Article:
Q&A with Filmmaker Volha Dashuk of AMATEUR FILMMAKER
Volha Dashuk Graduated from Belarusian Academy of Arts 1994. Completed a post-graduate course in Belarusian Academy of Science (Specialty Film and Television). Dashuk worked as a journalist, lecturer and film critic. Has been working at Belarusfilm studio since 1995 as a director and scriptwriter.
Films: LEANID LEVID. THE WAR AND LOVE, 2006; 11 COINS, 2007; MINUTES OF LIFE, 2008; BELAVEZHA LAND, 2009; THE NIGHT IS SHORT, 2009; 3 KM TO THE SKY, 2010; THE UNPARDONED, 2011; AMATEUR FILMMAKER. AUTUMN DREAM, 2012
What inspired this film? How did you find your subjects?
I read a newspaper article about an old amateur filmmaker. His biggest concern was disappearing villages in Belarus, a process he had been mourning. He was trying to shoot people and places that were dear to him.
What were some of the biggest challenges/surprises?
It was a very unpleasant surprise to find out my main character at first appeared to be reserved, expressionless and hopelessly dull. Then he found himself in situations that were emotionally disturbing because he identified himself with old people he had been filming and, fortunately, he started opening up.
What was your VERY FIRST film?
It was a portrait of a cult Belarusian architect who had been a distinguished figure in Soviet times. He had even received an almost unattainable Lenin’s prize at a very young age. After the Soviet Union collapsed he saw some of his earlier highly praised works demolished but nevertheless he managed to adjust to the new epoch and keep his talent and position in society to an old age.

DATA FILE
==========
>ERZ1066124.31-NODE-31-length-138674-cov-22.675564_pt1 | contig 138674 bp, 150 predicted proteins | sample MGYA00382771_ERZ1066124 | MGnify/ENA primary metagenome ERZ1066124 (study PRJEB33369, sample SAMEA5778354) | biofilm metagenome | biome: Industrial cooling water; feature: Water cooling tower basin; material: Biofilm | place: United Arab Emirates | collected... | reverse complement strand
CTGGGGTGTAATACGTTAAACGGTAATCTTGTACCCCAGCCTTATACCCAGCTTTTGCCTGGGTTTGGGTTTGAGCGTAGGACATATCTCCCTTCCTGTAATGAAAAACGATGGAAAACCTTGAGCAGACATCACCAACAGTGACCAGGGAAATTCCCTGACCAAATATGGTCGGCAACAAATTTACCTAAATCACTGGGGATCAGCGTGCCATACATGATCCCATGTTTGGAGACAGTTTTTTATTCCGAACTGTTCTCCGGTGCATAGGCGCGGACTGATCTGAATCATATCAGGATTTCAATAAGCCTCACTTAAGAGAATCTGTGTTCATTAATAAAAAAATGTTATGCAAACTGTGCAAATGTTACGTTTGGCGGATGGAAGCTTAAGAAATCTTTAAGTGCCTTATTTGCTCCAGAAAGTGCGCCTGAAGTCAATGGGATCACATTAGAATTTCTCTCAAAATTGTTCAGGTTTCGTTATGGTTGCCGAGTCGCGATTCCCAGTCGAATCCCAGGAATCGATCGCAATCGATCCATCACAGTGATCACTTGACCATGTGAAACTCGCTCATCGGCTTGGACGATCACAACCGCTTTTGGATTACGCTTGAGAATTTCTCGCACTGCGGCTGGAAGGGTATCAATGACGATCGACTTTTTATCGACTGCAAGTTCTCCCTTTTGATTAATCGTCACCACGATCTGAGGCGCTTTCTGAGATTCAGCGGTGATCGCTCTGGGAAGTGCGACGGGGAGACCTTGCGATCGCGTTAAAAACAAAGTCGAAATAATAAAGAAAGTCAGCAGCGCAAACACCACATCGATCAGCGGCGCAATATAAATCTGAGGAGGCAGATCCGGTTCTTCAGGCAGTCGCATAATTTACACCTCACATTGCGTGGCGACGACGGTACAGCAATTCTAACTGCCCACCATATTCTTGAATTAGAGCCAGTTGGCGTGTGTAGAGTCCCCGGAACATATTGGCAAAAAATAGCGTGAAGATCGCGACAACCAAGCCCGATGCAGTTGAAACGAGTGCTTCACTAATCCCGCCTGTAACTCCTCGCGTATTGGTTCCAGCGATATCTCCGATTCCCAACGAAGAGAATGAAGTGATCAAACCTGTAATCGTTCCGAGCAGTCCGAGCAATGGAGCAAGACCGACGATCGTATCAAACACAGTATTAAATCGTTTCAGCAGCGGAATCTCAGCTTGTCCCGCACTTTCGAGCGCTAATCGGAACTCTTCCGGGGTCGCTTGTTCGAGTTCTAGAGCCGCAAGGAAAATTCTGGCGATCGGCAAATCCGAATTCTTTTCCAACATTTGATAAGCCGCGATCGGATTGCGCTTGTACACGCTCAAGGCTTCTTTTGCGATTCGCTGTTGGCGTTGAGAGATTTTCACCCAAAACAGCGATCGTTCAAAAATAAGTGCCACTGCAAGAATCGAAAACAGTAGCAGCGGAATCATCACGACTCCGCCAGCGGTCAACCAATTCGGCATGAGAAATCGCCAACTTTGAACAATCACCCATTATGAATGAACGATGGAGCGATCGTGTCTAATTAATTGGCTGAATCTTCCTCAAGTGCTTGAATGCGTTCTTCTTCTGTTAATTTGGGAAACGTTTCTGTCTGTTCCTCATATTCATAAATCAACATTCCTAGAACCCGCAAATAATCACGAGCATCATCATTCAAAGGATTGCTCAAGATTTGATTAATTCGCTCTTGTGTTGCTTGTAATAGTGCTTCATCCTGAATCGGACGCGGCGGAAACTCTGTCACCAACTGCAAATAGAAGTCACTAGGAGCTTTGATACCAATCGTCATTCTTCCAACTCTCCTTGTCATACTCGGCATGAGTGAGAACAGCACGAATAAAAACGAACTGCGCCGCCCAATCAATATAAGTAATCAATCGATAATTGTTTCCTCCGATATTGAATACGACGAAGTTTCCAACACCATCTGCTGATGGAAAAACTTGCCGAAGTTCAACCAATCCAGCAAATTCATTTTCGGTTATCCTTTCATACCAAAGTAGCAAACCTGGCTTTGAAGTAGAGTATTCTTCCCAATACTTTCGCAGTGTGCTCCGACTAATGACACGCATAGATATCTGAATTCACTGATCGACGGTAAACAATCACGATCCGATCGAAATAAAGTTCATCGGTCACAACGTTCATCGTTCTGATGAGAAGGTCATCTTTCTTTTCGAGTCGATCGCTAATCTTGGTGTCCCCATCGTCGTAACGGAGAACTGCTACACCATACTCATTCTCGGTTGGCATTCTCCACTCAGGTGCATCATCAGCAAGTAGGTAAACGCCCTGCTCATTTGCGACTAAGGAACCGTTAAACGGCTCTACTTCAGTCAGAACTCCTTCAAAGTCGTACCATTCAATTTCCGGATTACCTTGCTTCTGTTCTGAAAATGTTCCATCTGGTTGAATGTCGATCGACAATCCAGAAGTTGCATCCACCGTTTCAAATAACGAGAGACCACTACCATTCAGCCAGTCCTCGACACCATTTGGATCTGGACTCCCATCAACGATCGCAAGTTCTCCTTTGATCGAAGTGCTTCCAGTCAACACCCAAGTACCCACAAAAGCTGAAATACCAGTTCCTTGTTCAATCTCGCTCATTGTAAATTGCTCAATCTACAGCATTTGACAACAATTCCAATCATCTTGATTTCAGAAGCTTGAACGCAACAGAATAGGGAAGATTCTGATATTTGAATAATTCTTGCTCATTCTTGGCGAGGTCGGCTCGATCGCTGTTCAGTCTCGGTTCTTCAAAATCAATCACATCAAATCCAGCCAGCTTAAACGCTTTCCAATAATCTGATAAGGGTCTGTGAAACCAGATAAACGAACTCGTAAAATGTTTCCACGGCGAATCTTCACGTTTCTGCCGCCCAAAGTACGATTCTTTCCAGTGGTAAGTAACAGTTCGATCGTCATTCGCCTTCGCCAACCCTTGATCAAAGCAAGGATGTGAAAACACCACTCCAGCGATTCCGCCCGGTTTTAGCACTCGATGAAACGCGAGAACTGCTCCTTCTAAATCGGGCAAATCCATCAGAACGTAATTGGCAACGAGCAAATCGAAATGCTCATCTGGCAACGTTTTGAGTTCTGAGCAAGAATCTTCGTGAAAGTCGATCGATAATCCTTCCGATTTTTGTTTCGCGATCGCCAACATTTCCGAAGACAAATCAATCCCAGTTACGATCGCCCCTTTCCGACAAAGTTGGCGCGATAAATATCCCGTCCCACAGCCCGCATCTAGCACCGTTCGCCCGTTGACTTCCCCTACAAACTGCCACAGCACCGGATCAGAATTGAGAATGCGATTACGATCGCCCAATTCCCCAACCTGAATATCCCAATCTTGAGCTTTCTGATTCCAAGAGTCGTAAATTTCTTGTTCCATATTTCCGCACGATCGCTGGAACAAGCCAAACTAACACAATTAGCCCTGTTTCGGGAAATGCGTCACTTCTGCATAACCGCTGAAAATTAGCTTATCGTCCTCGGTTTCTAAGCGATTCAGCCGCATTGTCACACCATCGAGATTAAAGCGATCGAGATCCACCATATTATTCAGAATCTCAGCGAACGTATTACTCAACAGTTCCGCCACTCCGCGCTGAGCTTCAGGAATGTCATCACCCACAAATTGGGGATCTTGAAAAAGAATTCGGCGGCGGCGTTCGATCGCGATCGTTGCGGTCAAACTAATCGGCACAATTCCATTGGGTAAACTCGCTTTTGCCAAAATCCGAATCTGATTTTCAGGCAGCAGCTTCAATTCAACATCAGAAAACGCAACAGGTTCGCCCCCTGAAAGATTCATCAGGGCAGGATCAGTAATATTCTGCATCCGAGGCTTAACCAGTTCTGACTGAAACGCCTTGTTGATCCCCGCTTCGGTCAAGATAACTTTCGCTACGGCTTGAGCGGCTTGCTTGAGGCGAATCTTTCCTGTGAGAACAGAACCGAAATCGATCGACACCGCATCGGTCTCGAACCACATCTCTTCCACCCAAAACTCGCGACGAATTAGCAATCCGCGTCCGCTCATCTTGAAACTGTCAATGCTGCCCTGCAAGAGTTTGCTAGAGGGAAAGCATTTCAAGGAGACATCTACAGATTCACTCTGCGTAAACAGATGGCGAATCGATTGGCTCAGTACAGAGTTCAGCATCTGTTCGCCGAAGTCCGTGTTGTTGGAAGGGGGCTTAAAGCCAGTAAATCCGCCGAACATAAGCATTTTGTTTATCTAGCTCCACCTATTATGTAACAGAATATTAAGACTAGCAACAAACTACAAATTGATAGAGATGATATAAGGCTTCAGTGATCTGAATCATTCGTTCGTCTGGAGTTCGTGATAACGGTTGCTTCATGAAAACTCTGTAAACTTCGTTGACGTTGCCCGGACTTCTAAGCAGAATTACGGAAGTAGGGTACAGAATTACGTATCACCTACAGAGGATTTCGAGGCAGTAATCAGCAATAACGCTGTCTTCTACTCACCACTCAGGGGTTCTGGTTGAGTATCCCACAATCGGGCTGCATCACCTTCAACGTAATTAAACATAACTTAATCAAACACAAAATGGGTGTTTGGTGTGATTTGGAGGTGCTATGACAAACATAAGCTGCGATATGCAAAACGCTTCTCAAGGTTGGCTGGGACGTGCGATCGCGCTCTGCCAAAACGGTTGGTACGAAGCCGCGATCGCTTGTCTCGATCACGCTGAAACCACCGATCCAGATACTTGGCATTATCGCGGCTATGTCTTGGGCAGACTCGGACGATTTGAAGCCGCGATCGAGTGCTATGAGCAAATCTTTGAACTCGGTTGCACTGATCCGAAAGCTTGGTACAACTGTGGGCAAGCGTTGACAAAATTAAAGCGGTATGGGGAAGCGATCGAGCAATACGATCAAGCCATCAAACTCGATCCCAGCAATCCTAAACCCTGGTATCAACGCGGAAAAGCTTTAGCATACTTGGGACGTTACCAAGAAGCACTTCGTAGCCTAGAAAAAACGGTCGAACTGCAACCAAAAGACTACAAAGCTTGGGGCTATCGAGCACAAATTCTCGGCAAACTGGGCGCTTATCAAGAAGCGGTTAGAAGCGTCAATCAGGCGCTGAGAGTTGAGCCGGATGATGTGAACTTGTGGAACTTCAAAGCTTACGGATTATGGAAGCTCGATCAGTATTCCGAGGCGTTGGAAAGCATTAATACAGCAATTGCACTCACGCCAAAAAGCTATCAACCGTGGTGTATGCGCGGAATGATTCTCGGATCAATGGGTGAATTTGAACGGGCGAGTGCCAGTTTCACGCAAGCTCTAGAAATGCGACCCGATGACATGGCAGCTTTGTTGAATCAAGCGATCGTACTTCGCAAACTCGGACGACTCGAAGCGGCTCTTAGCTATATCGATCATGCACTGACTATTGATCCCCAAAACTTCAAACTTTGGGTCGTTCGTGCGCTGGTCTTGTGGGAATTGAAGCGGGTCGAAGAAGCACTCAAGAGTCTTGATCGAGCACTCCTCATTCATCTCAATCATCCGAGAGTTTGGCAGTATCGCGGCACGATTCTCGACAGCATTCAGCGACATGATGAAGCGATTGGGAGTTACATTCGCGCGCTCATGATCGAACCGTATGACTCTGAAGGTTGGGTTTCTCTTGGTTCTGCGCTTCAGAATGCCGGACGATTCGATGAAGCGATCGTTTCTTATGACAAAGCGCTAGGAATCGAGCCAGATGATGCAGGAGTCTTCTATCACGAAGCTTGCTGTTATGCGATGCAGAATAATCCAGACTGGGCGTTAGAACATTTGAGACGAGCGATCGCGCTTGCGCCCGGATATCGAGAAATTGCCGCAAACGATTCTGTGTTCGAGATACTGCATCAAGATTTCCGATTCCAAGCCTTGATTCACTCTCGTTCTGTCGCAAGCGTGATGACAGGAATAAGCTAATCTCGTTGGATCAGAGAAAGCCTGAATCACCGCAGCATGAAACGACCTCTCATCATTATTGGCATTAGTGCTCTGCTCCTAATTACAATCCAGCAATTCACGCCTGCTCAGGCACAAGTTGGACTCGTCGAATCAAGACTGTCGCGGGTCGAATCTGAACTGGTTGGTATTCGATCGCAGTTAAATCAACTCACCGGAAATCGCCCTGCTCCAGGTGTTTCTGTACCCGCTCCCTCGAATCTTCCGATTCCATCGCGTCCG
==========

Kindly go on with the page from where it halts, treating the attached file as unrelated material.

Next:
What is your proudest professional moment?
I think it is still ahead. However, there were some moments when I did my best. For example, when I started shooting my very first film about an architect, him being a recognized authority, highly respected and famous man in Belarus, my main concern was to hide the fact it was my filmmaking debut. And I succeeded! The architect had been filmed a lot but still he did not suspect the truth about my experience until my cameraman betrayed my secret accidentally. Although it did not matter any more, since I had finished the film already and the subject liked it.
What other projects are in the pipeline?
I start a new project with a Belarusian film director Victor Asliuk. The project is about Lee Harvey Oswald who happened to live in Minsk, Belarus for two years just before the murder of John Kennedy.
Why did you become a filmmaker?
It runs in the family. Starting from three-year-old, when asked what I was doing, I responded immediately: ‘Writing a script”. My father is a director and he wanted me to have the same profession.
What are some of your creative influences?
I cannot tell exactly. Everything that impresses me, what I see, hear or read, seems to penetrate into me without clearly traceable tracks.
Did you go to film school?
Yes, it was Belarusian Academy of Arts. A part of our faculty was based on a huge Soviet studio where we could observe the ‘classical’ process of making movies as it had been for decades.
What do you shoot on?
Last documentary on 35 mm I made three years ago. Now it is High Definition p2.
What has been the most unexpected thing to happen since taking the film on the festival circuit?
Nothing unexpected has happened up to now but I hope very much it will…
2012 Marks our tenth edition of the Festival. Why did you want to screen your film at Silverdocs?
It is a prestigious festival.
How old are you in your head?
I guess, very young because I feel myself as an eternal pupil and like to study very much. It seems I will die having the same feeling.